- U.S. Air Force personnel studying for tests exposed secret information in online flash cards.
- The information included the precise locations of nuclear weapons and other important data.
- Although the data exposure is a serious security blunder, it wouldn’t have allowed someone to steal and actually detonate a nuke.
U.S. Air Force airmen studying for service tests inadvertently leaked highly classified details about American nuclear weapons for the entire world to see, according to a new report.
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The airmen exposed the information—including which storage bunkers at European military bases likely held nuclear weapons, as well as secret signals to indicate duress—through sets of online flash cards.
The good news? Although the information could have theoretically helped someone stealing a nuke, built-in safety features would have prevented them from actually using the weapon. But still.
According to a researcher at the open source intelligence group Bellingcat, Europe-based airmen who were charged with protecting six U.S. bases’ nuclear weapons uploaded secrets to flashcard learning apps online. The flashcards included classified information to help the airmen pass qualification tests.
The bases included Aviano and Ghedi Air Bases in Italy, Incirlik Air Base (Turkey) Volkel Air Base (the Netherlands), Kleine Brogel (Belgium), and Büchel (Germany). According to the Bulletin of the Atomic Scientists, the six bases house a total of 100 B61-3 and B61-4 tactical nuclear bombs.
The B61-3 is an aircraft-delivered gravity bomb with an adjustable explosive yield, starting at just 300 tons of TNT. Other yields include 1.5 kilotons (1,500 tons of TNT), and go all the way up to 170 kilotons. For reference, the atomic bomb that exploded over Hiroshima, Japan in August 1945 had a yield of 16 kilotons.
The leaked information reportedly included how many “vaults,” or nuclear storage bunkers, were located on bases. Additionally, the details revealed which vaults at one base were “hot” (likely storing a live nuclear weapon), and which were “cold” (empty). The flashcards also included locations of security cameras, unique identifiers on special security badges carried by base personnel, and even secret duress words.
Other sensitive information on Europe-based tactical nuclear weapons also appeared on social media. In one case, a group Facebook photo from the Volkel-based 703rd Munitions Support Squadron allowed researchers to determine the exact location and name of the vault where the photo was taken.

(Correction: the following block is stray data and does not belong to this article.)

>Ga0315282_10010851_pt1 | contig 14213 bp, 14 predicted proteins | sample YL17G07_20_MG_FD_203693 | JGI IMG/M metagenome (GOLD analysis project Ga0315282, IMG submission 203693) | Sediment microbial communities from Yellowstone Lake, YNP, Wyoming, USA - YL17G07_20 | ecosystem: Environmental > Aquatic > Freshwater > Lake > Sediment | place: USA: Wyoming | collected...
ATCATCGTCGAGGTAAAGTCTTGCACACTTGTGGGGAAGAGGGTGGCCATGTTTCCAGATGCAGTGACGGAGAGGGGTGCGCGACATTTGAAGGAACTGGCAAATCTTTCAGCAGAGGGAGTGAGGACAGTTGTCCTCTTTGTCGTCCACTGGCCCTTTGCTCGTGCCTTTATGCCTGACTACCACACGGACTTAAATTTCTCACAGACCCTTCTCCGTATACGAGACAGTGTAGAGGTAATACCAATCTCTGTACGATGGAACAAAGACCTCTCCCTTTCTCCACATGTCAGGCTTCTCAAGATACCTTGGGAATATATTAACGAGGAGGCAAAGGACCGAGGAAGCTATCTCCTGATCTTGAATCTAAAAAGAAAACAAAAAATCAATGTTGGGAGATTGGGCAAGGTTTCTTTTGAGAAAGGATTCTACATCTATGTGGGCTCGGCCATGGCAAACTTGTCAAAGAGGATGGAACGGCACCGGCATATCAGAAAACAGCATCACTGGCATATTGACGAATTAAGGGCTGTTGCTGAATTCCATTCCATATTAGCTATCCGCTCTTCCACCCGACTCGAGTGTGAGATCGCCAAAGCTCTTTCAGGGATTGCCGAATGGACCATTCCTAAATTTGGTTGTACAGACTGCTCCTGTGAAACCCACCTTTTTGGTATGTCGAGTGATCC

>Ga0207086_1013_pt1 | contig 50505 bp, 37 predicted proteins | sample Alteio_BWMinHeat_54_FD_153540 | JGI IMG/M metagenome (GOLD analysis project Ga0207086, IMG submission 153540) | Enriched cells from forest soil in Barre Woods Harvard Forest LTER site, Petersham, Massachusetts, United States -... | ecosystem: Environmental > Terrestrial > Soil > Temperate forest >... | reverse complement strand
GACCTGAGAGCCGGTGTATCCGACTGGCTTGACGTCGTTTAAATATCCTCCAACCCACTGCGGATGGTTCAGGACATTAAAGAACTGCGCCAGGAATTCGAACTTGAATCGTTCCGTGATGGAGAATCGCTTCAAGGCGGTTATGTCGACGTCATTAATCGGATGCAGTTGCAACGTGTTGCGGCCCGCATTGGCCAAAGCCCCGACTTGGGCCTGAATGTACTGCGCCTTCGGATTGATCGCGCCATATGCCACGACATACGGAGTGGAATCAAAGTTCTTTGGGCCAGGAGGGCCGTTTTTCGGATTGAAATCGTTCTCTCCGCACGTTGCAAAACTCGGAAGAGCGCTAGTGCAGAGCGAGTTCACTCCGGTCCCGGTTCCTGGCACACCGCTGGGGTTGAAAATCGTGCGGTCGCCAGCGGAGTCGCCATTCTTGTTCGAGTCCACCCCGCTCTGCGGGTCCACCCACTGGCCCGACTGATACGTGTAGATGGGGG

Researchers were also able to identify the “bomb” in the photo as a dummy version of a B61 bomb. This strongly suggests the vault normally stored a dummy bomb—information that adversaries could use to deduce which vaults at the base held real bombs.
The B61s are the last nuclear gravity bombs that U.S. and NATO tactical aircraft carry. In the event of war, the bombs located at Volkel, for example, would be loaded onto Royal Netherlands Air Force F-16 fighter jets stationed at the base. Here’s a 2018 test of the B61-12, the latest version of the long-serving bomb, involving a U.S. Air Force F-16:
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While the leaked information could have conceivably aided terrorists or enemy soldiers in stealing a thermonuclear bomb, it’s extremely hard to actually set one off. The B61-3 and B61-4 bombs require the input of a 12 digit Permissive Action Link (PAL) code to arm themselves. If someone enters the incorrect code too many times, the electrical system will automatically short out the bomb’s electronics, disabling it completely.
And that’s just the beginning of the arming process. The PAL must be entered into the bomb while the weapon is loaded on the delivery plane. Once it’s in the air, the bomb will only arm when it detects the plane is flying the programmed flight and release profile, and finally detonate when it senses it’s sailing through the air and toward the target in the expected manner.
The learning apps that Bellingcat uncovered may well have been the world’s most dangerous flash cards.
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